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Peace isn’t just the absence of war

Water Logic  (Elemental Logic, volume 3)

By Laurie J Marks 

10 Mar, 2015



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2007’s Water Logic is the third volume in Marks’ Elemental Logic quartet. It is also, somewhat to the distress of Marks fans, the most recently published volume in Marks Elemental Logic quartet. To quote the series’ publisher, Small Beer Press:

March 2014: We don’t have any update yet on Air Logic. But, we have seen a very early draft of the manuscript. Once it is finished and actually delivered to us, there will be at least one round of editing and then we’ll get the book out as fast as we can. We love these books and are so glad that there are so many readers out there, just like us, waiting 

I have heard that there are others who have seen early drafts; I myself am not among those people. Until then, fans of the series will just have to be satisfied with the three books that do exist. 


The problem with negotiating an end to a bitter war is 

that while the conflict itself may be over, bitter (and quite legitimate) resentments remain to complicate the peace process. The Sainnite invaders spent decades trying to subjugate Shaftal. Just because the war is now officially over doesn’t mean that Shaftali whose relatives were killed or who were themselves forced into servitude are in any particular hurry to forgive the Sainnites. Many of the Sainnites believe that their actions were justified. Even those Sainnites who think the Sainnites were in the wrong are not keen to be punished for their transgressions. 

While Karis, the current G’Deon (ruler of Shaftal), and Clement, current leader of the Sainnite refugee army, are sincere enough in their desire for peace, both of them face challenges to their leadership. One Shaftali leader remains convinced that Karis is a false G’Deon, while five of the thirteen Sainnite garrisons refuse to stand down from a wartime footing. With assassins stalking Karis and mutineers taking potshots at Clement, the fragile peace may be doomed in its infancy. 

If the delicate peace process wasn’t challenge enough, there are great powers in Shaftal, powers outside the formal structure headed by Karis. One of those powers has an ambitious scheme, a scheme that involves snatching Karis’ lover Zanja from her home with Karis and relocating her in time. 

Poor Zanja! She’s always being dragged away from her home, whether because that home has been obliterated on the orders of a seer who does not properly grok the concept of self-fulfilling prophecy, or because she has in a sense died for the greater good, or because there’s some meddling witch whose machinations require Zanja to be punted back down the timeline by a few centuries.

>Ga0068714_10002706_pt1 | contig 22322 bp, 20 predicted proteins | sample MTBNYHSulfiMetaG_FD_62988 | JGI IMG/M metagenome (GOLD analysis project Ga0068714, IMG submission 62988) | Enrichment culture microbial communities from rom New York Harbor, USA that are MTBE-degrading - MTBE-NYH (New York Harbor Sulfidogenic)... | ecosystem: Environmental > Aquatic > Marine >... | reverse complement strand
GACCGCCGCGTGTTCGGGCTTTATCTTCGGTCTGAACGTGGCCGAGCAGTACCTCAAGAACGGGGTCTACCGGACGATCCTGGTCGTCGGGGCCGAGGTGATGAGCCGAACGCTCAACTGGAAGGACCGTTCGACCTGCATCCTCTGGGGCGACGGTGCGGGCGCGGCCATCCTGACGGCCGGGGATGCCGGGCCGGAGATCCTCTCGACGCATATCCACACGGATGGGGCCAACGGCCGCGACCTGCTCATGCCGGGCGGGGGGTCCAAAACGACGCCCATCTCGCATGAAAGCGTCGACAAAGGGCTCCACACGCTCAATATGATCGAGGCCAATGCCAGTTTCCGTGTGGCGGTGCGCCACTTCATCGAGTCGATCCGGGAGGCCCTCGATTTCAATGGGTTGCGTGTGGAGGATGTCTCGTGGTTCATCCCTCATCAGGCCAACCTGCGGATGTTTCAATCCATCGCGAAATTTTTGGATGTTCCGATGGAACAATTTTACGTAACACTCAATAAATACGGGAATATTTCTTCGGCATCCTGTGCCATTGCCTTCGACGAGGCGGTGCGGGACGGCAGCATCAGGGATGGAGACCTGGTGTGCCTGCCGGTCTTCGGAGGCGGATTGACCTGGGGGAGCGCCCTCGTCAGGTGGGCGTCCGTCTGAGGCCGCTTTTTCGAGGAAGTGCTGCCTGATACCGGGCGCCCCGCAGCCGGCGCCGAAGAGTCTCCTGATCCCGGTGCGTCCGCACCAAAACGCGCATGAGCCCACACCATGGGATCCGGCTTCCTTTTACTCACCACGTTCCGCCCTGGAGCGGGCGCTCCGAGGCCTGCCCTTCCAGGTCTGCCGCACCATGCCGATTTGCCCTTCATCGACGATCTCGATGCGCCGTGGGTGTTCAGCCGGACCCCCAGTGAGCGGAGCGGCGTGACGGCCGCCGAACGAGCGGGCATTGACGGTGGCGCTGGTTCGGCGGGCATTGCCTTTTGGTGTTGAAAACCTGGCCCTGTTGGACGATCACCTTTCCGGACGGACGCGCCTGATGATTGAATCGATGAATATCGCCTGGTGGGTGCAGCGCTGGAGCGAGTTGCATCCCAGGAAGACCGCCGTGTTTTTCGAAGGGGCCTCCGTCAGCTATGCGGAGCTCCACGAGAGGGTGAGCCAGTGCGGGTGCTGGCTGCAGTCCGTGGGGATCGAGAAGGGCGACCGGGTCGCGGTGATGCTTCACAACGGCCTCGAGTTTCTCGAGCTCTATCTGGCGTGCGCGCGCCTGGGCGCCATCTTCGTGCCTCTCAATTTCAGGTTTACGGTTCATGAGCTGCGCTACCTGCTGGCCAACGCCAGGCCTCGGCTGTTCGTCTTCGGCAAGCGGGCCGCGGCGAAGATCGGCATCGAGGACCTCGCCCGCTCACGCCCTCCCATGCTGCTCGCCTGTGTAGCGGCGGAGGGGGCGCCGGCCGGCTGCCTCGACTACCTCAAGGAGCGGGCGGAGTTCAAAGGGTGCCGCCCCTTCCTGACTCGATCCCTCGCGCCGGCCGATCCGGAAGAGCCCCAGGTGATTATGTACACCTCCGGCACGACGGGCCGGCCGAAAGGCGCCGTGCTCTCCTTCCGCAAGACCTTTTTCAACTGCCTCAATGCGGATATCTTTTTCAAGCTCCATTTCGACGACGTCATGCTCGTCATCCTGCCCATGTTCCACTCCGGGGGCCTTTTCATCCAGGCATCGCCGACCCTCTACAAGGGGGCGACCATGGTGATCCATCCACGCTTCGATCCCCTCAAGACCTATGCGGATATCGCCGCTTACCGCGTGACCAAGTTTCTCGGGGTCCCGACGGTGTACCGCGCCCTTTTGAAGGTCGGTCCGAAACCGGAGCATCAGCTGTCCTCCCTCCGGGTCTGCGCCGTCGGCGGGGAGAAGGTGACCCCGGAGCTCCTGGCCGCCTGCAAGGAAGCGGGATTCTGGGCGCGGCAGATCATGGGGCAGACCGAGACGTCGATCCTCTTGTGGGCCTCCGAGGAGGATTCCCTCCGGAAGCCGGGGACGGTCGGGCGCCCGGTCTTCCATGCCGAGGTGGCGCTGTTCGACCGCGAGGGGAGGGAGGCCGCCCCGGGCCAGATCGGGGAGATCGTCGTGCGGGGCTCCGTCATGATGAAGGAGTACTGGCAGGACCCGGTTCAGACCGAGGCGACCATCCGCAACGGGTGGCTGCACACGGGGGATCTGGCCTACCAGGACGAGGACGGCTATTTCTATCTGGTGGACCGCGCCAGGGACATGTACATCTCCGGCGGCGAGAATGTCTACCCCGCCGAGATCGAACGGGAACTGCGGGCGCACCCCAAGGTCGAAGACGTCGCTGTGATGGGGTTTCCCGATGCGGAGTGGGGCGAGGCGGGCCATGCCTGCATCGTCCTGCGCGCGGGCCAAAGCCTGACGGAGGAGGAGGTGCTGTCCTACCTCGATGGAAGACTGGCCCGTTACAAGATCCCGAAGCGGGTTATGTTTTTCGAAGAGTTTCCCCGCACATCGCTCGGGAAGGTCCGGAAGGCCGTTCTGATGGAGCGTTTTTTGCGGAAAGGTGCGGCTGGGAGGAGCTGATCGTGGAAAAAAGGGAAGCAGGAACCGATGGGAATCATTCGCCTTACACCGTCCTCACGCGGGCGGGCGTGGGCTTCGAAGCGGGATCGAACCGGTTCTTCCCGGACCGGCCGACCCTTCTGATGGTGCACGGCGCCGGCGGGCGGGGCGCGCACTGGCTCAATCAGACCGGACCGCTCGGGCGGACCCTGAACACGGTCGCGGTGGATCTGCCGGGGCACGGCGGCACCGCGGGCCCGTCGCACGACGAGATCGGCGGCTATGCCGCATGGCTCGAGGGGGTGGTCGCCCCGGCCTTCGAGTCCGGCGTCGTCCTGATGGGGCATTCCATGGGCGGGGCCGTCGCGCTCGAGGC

The politics in this are of a familiar shape. While I would love to say that real history suggests a bright and shiny future for Shaftal, that would be a lie. Towards the end of the book, it is revealed that the Shaftali and Sainnites have more common ground than they once believed (details would be spoilers). I question whether that will actually matter, given that the long, bitter war is still fresh in memory. 


Everyone in this book is subject to some aspect of elemental magic, inborn inclinations which may help or hurt them. On Marks’s website I read: 

What are the elemental magics and how do they create elemental logic? The people in the land of Shaftal believe that the four elements determine a person’s personality, talents, and way of thinking. A fire blood is passionate, intuitive, and artistic. An earth blood is practical, instinctual, and obstinate. A water blood is humorous, unpredictable, and organized. An air blood is logical, principled, and manipulative. 

There’s textual evidence that this isn’t just some mystical delusion like astrology or the MMPI but actual fact (at least in the world of the novel). Bad enough to be puppets but the Shaftali get to see their strings. I cannot stress enough how creepy I find that; it’s as bad as being trapped in a Greg Egan story. Happily, it’s clear from the text that despite being shaped by mystical forces outside their control, the people of the region, with one significant exception, still have free will. 

Marks isn’t needlessly cruel to her readers; her books are not exercises in grimdark nihilism. Yes, the books describe terrible events, but it is clear that everything in this series has a purpose and that, as difficult as the path may be, the characters are struggling towards a worthy destination. I just wish we would get there already. 

While this novel can function as a stand-alone, it also advances the grand story arc. Long-time readers should be pleased with this installment, save for the pesky detail I mentioned at the beginning: the conclusion is yet to come and nobody has set a date for its release. 

Water Logic can be purchased from the same place you bought the first two books.